Charges have been brought against the son of Israeli Prime Minister Ariel Sharon over the funding of one of his father's election campaigns in 1999.
Omri Sharon faces charges of fraud, breach of trust and perjury
Accused of creating shell companies to conceal illegal donations, Omri Sharon has reportedly admitted overspending but questioned party funding limits.
The charges relate to Ariel Sharon's successful campaign to lead the Likud Party and to be its candidate for PM.
The authorities earlier decided not to indict the prime minister himself.
If found guilty, Omri Sharon faces up to five years in prison over charges of violating campaign finance laws, fraud, breach of trust and perjury.
Ariel Sharon had always denied knowledge of the financing of his campaign, saying it was run exclusively by his son.
Now a member of parliament, Omri Sharon says he will waive his immunity from prosecution and stand trial, reports Haaretz newspaper.
On Monday, Israel's parliament, the Knesset, passed a law authorising the prosecution of its members (MKs) without having to request parliamentary immunity to be stripped.
Attorney General Menachem Mazuz had been unable to push forward with the case because MKs were immune from prosecution, the AFP news agency reports.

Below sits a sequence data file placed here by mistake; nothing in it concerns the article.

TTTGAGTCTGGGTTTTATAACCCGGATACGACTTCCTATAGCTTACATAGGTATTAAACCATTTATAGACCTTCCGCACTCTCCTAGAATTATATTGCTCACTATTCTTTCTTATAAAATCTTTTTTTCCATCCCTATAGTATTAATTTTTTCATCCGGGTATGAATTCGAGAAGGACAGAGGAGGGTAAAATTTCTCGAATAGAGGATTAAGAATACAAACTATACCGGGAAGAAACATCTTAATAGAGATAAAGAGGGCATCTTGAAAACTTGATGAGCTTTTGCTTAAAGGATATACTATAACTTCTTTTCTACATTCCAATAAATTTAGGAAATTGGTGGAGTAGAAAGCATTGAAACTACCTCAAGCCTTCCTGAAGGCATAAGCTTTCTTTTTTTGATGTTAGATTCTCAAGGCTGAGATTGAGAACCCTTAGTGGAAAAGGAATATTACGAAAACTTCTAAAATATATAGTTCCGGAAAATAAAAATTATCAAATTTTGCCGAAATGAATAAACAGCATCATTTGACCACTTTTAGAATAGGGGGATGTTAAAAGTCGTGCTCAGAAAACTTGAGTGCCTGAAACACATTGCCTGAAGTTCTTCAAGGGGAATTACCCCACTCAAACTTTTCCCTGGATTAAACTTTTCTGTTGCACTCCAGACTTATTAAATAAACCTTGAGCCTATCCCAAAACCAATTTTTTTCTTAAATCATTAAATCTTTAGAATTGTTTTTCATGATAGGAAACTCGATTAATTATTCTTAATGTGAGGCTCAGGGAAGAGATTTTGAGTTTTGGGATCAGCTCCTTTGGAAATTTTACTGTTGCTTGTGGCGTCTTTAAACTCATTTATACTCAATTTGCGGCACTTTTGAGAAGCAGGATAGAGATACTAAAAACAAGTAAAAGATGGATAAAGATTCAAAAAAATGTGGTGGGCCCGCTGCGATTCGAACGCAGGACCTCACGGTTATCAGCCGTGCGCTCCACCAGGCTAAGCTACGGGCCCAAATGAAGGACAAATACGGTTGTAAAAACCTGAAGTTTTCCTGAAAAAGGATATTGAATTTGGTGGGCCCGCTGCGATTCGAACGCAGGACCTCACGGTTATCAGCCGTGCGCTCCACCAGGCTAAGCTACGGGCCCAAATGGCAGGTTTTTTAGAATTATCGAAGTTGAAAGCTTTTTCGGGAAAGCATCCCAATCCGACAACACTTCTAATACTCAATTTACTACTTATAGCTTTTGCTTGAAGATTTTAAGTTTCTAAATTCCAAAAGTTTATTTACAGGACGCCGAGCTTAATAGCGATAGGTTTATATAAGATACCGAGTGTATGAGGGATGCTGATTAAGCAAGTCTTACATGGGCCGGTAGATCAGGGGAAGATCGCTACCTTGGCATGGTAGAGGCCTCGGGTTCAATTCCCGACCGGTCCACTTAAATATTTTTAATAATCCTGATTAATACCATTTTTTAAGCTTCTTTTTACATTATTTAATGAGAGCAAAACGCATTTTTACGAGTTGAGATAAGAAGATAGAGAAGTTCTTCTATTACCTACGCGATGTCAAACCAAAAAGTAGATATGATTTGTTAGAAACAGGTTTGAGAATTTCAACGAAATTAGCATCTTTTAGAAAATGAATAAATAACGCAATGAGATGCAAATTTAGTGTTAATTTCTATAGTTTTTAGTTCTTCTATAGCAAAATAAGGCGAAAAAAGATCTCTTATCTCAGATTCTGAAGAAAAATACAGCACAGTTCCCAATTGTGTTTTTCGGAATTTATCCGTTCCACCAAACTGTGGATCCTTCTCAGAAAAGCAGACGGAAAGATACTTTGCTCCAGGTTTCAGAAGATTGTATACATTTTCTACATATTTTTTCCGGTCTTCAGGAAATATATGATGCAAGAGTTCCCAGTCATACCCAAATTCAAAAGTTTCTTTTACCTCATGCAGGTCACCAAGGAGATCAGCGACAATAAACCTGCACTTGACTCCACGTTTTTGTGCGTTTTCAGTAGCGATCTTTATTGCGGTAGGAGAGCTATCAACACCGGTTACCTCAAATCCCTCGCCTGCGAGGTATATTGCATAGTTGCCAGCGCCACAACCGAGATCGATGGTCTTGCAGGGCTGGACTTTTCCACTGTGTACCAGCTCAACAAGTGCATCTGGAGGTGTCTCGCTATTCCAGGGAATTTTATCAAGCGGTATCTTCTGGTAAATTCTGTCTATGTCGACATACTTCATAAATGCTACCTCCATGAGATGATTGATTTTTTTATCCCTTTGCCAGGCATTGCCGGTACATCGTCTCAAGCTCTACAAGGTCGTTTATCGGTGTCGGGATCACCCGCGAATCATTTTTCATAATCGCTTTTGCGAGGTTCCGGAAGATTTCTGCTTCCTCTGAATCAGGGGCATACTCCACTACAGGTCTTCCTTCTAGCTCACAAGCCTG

In his first public response to the allegations against him, quoted in the Jerusalem Post newspaper, Omri Sharon admitted he had overspent in his father's primary campaign and was ready to receive his punishment.
However, he added, the limitations on campaign contributions and spending according to the Political Parties Law, which was passed in 1992, were unrealistic and impossible to honour, the paper says.
"Experts say reasonable spending to run a campaign like the 1999 primaries is 10 times higher than the sum fixed by the law," wrote Omri Sharon. "The law was therefore a decree the public could not fulfil."
He added that since the law was so unreasonable, he was certain it had never been enforced before.
"I am the first person to be put on trial for breaking this law," he said.